(Closed) Help! Advice for a bride potentially planning two weddings!!! (Long)

posted 3 years ago in Logistics
Post # 2
2475 posts
Buzzing bee
  • Wedding: June 2012

I live in BC but am from Newfoundland, and my husband is from Saskatchewan. My immediate family lives in NL and his live in BC, MB and SK. We have family spread out all over though, and same with friends, due to the nature of our jobs. So a similar situation. Basically, wherever we had the wedding, lots of people who have to travel if they wanted to come.

It was very important for me to get married in my hometown so that is where we had the wedding. I had no issues planning from afar, with lots of help from my parents and MOH. My advice is for you to get married where you (and FI) want to get married. You won’t be able to please everyone. And we were honestly surprised and pleased by the number of people who did decide to make the trip. Many people told us they were glad we had it in NL. It’s a place a lot of people want to visit but it’s not the easiest or cheapest place to get to, so it was a good excuse for lots of people to go. 

BC is a beautiful place and I would have loved to get married here if I were in a different situation. Having both your immeditae families being able to attend is a big thing too! And maybe your ON family/friends will be like mine, and it’ll be a great excuse to visit BC!

Post # 3
1372 posts
Bumble bee
  • Wedding: June 2015

Oh having family all over the country.. It’s a slice eh? My family original hails from back east (Quebec) but my mom moved us out here in 91. All my extended family is there, my immediate family is here. FI’s family originally comes from back easy as well but his dad’s parents moved them to BC so his extended family is here. 

Our plan is to get married in BC and then honeymoon by driving across the country (on our bucket list!) and then have a reception when we get there. I’m pretty excited, I thought it was a fun way to let everyone have a chance at celebrating without all buying plane tickets!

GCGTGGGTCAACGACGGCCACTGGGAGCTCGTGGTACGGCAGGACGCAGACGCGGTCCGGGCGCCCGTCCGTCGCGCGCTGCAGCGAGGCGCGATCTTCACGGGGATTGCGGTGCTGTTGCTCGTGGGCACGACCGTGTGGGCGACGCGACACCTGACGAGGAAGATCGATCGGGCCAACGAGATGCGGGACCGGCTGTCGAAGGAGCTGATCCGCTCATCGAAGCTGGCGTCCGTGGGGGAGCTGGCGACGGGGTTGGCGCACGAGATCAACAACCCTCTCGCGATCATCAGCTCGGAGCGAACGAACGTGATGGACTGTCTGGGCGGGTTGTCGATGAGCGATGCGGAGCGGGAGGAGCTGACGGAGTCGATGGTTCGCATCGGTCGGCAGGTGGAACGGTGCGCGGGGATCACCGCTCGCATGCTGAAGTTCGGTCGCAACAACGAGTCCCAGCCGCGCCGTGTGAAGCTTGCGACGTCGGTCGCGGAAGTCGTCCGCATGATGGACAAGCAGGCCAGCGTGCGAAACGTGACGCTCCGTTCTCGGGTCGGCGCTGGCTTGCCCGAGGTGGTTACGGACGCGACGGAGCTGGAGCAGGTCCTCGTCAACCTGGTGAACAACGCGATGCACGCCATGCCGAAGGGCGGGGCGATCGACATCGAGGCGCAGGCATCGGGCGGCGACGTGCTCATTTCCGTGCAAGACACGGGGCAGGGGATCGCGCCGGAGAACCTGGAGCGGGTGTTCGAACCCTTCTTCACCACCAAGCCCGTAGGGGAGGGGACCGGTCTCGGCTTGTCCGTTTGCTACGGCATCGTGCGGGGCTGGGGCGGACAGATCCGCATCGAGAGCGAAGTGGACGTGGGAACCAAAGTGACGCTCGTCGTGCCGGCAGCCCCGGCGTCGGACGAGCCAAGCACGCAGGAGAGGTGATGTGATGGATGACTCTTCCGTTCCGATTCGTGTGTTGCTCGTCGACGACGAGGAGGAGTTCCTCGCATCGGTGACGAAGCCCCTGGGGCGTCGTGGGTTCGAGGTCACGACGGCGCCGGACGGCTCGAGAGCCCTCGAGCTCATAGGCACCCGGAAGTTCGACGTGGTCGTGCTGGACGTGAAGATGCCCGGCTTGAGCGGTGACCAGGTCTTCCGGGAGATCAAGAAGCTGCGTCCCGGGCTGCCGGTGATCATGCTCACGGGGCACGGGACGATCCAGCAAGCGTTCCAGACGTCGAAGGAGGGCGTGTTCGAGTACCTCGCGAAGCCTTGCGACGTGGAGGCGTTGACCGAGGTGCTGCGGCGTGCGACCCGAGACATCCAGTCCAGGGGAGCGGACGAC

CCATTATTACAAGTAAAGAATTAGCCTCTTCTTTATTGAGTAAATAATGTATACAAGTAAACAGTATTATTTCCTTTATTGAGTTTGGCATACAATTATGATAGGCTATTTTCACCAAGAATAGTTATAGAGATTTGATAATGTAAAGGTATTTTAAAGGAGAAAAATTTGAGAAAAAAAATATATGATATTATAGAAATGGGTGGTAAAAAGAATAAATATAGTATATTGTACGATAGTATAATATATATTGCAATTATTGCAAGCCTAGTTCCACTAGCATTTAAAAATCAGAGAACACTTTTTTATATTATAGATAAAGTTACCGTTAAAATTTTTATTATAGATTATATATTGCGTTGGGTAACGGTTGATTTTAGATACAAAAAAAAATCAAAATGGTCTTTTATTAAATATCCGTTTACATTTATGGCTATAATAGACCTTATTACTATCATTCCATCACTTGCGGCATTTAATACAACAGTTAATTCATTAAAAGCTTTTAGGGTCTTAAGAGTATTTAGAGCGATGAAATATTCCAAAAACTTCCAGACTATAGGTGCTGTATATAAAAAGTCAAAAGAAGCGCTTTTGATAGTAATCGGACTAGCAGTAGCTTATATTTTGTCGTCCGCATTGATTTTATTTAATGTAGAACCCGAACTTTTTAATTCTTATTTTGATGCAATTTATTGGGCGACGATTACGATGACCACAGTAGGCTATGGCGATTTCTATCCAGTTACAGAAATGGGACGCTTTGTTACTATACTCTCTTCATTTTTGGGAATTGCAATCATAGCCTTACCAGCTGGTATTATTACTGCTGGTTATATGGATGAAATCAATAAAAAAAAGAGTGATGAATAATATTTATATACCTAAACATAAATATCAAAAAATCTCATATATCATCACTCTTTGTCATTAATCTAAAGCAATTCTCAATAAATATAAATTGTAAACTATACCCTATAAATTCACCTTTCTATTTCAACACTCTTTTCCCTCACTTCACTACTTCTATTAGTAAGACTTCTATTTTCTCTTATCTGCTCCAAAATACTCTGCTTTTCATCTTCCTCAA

Maybe consider something like that? Just throw a whopping party at the other end.. I’m sure either end will understand!

Post # 4
7052 posts
Busy Beekeeper
  • Wedding: November 1999

You can only have one wedding, i.e. only one ceremony where you legally get married. I have known people to do two ceremonies, but that’s usually one legal ceremony and one “cultural” ceremony. I don’t see the point of two ceremonies in Canada: one of them will be a re-enactment.

You could have a 2nd reception (though I’d prefer to call it something else), but I think you’ll find that those nearest and dearest will make the effort to attend the actual wedding.

So I suggest you have the wedding and reception in whatever’s convenient to the person planning it, i.e. you, i.e. in BC. Then go and have a low-key celebration in the other place, but I’m guessing it won’t really be necessary. Guests only have to travel across the country, not around the world.

Post # 5
2057 posts
Buzzing bee
  • Wedding: June 2014 - British Columbia

My family’s from SE Asia, with aunts/uncles/cousins scattered around Australia; etc. My MOH lives in Australia. Initially, I wouldn’t have minded having the ceremony in Canada, then have a reception in my home country and in Canada. (But vacation time is limited) FH has family in both AB and BC.

I live in Alberta — getting married in BC, where it’s in the middle for everyone. It’s essentially a destination wedding in the mountains. I’m not organizing two receptions… simply because it’s impossible to get a fair and realistic chance to catch-up with everyone when your guest list is over 50+. I would rather travel on our own and spend quality time with relatives on both sides — if they can’t attend.

Not everyone will be able to make it, but there is internet provided at the venue. So, I’m planning to set up a seat where Google Hangout or Skype is set out — so that everyone could witness the ceremony from far. (They would have to know how to mute themselves because if you muted your microphone, they won’t be able to hear a thing!)

Technology is a great thing! You don’t need two ceremonies unless you have different cultural elements you’d like to incorporate/implement.